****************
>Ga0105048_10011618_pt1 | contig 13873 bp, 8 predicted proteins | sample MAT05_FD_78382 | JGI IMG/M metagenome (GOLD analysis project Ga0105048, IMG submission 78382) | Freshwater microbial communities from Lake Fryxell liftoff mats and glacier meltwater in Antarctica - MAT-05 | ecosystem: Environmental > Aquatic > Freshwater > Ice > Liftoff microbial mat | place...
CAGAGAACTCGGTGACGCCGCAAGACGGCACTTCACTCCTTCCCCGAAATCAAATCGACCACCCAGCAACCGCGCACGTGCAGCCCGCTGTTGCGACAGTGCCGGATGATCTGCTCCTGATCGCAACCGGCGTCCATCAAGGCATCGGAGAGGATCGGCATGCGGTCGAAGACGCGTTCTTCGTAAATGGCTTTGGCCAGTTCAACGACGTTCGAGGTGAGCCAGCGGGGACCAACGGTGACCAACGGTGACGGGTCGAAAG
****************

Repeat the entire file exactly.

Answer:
>Ga0105048_10011618_pt1 | contig 13873 bp, 8 predicted proteins | sample MAT05_FD_78382 | JGI IMG/M metagenome (GOLD analysis project Ga0105048, IMG submission 78382) | Freshwater microbial communities from Lake Fryxell liftoff mats and glacier meltwater in Antarctica - MAT-05 | ecosystem: Environmental > Aquatic > Freshwater > Ice > Liftoff microbial mat | place...
CAGAGAACTCGGTGACGCCGCAAGACGGCACTTCACTCCTTCCCCGAAATCAAATCGACCACCCAGCAACCGCGCACGTGCAGCCCGCTGTTGCGACAGTGCCGGATGATCTGCTCCTGATCGCAACCGGCGTCCATCAAGGCATCGGAGAGGATCGGCATGCGGTCGAAGACGCGTTCTTCGTAAATGGCTTTGGCCAGTTCAACGACGTTCGAGGTGAGCCAGCGGGGACCAACGGTGACCAACGGTGACGGGTCGAAAG